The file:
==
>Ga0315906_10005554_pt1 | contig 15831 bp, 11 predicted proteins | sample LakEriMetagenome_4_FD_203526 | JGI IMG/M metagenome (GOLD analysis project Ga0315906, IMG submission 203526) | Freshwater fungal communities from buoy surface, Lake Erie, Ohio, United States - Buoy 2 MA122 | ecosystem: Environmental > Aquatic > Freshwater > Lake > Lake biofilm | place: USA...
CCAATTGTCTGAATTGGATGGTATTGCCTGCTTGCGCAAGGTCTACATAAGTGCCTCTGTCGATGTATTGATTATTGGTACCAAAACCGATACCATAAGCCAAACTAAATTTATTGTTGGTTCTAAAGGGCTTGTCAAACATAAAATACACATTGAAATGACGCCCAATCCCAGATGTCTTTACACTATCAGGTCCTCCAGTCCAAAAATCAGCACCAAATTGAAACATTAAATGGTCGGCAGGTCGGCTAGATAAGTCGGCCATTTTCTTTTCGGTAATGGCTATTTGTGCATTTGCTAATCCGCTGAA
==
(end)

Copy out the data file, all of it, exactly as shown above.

>Ga0315906_10005554_pt1 | contig 15831 bp, 11 predicted proteins | sample LakEriMetagenome_4_FD_203526 | JGI IMG/M metagenome (GOLD analysis project Ga0315906, IMG submission 203526) | Freshwater fungal communities from buoy surface, Lake Erie, Ohio, United States - Buoy 2 MA122 | ecosystem: Environmental > Aquatic > Freshwater > Lake > Lake biofilm | place: USA...
CCAATTGTCTGAATTGGATGGTATTGCCTGCTTGCGCAAGGTCTACATAAGTGCCTCTGTCGATGTATTGATTATTGGTACCAAAACCGATACCATAAGCCAAACTAAATTTATTGTTGGTTCTAAAGGGCTTGTCAAACATAAAATACACATTGAAATGACGCCCAATCCCAGATGTCTTTACACTATCAGGTCCTCCAGTCCAAAAATCAGCACCAAATTGAAACATTAAATGGTCGGCAGGTCGGCTAGATAAGTCGGCCATTTTCTTTTCGGTAATGGCTATTTGTGCATTTGCTAATCCGCTGAA